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Stabilisers to Keep Big Bikes Upright?

Tall, heavy motorcycles – especially adventure bikes – can be a challenge for riders with shorter legs or less mobility. Get it wrong at low speeds, and 250kg of expensive motorcycle topples over, usually taking the pilot with it – potentially expensive, certainly embarrassing and not a great thing for rider confidence.
Some manufacturers have looked at how a big, weighty bike can be kept reliably upright at low speeds, but apart from the odd low-seat option, nothing has reached the market. But now Chinese brand Voge has patented an idea for hydraulically-operated stabiliser wheels, which might just work. The application shows a pair of tiny wheels (probably only suitable for sub-walking pace) mounted on arms which pivot just ahead of the rear wheel spindle. At a set speed, they would lower automatically, in theory helping to keep the bike upright before the rider can get a foot or feet on the tarmac.
It sounds good, but several questions remain. How would the stabilisers cope with an uneven surface, or a steep camber? How would they be affected by suspension adjustments which changed the ride height?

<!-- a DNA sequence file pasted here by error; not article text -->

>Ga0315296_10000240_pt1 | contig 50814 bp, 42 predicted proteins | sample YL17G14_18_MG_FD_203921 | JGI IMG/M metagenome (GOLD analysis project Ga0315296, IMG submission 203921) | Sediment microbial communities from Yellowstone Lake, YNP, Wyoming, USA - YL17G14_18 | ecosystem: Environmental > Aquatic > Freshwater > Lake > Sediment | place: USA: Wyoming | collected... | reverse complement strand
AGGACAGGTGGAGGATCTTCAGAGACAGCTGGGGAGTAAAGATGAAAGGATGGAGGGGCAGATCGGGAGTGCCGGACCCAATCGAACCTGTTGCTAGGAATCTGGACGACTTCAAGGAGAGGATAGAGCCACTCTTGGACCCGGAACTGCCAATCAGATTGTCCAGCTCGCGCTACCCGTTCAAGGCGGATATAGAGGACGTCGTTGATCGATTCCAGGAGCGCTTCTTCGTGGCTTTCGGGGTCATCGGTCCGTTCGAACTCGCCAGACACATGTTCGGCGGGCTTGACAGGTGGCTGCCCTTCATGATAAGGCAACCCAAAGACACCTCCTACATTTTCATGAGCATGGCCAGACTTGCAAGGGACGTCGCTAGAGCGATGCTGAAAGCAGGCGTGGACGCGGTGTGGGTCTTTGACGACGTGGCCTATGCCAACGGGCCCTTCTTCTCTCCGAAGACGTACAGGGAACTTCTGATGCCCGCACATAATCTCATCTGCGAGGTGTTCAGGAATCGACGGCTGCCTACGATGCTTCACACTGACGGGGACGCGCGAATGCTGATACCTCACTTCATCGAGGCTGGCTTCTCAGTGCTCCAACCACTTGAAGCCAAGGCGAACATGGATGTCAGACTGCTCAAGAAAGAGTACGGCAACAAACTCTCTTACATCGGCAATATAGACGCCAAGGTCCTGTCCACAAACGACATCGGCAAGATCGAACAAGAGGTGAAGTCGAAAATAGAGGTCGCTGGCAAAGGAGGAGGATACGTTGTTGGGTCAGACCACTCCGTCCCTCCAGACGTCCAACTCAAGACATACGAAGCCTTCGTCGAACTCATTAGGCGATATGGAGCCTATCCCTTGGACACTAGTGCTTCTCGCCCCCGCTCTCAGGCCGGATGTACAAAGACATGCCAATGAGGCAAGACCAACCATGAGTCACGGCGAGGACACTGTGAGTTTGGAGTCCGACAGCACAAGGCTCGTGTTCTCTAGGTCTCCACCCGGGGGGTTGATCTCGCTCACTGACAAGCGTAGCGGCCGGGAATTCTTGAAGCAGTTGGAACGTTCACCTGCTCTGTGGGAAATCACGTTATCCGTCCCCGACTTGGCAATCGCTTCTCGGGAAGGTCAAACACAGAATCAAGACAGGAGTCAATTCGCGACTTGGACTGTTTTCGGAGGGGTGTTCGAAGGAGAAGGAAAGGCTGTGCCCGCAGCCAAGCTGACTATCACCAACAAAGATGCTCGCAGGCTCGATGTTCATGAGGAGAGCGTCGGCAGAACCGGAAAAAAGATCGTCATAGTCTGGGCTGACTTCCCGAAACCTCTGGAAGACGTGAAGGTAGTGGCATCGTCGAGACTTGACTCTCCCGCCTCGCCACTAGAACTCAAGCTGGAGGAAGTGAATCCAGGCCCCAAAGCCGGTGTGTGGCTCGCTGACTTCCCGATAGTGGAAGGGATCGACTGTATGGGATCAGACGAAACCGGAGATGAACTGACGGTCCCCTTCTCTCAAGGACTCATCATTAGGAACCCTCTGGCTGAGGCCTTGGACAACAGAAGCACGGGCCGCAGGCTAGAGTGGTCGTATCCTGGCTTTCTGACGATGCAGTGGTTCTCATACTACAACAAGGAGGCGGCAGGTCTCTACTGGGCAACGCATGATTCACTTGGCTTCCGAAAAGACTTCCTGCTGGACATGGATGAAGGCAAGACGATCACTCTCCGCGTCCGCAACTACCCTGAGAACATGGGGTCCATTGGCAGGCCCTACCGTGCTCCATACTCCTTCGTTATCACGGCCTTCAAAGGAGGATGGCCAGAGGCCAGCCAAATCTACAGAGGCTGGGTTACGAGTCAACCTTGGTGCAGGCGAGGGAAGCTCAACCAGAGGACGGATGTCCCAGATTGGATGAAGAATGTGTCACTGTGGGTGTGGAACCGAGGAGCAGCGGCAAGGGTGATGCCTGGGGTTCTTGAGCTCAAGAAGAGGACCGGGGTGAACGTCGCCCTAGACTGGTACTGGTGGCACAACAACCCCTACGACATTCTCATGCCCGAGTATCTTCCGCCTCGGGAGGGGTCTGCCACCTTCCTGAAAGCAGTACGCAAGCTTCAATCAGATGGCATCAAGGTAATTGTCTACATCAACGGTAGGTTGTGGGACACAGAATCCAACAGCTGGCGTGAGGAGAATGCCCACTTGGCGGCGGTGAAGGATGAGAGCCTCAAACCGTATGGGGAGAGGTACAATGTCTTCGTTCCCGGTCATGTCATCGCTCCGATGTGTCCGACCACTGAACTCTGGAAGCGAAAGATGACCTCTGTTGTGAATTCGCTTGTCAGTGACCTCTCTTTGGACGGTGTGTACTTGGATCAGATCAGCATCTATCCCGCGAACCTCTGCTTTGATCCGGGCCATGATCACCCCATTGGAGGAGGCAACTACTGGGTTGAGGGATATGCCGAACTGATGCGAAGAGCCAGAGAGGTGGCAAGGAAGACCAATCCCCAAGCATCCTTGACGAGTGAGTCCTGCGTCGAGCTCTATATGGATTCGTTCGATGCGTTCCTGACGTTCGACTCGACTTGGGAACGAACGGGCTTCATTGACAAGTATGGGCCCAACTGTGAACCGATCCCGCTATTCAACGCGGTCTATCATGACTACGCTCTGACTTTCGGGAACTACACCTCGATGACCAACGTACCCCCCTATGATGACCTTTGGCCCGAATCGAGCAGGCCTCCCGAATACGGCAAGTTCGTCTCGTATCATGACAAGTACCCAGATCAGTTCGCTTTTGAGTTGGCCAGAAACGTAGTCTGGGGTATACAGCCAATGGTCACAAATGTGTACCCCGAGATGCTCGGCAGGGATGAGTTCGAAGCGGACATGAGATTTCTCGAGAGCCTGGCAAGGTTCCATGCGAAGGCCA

Still, the idea is there so we’ll see what transpires.

Meanwhile, BMF Chair Jim Freeman said this: “Deja Vue time. Remember the Oekomobil? The very ‘feet forward’ wingless aeroplane, from Switzerland, which had exactly this type of system for sub 15 mph traffic conditions. With the Oekomobil it was simple, there was no facility to put your feet down at all. Still a brilliant device if you’re prepared to throw pre-conceived notions of what constitutes a motorcycle into the long grass. I hope Voge have been looking closely at those old patents, those Swiss designers, I’d bet they know some good lawyers…”

Written by Peter Henshaw

Top image courtesy of Voge Motorcycles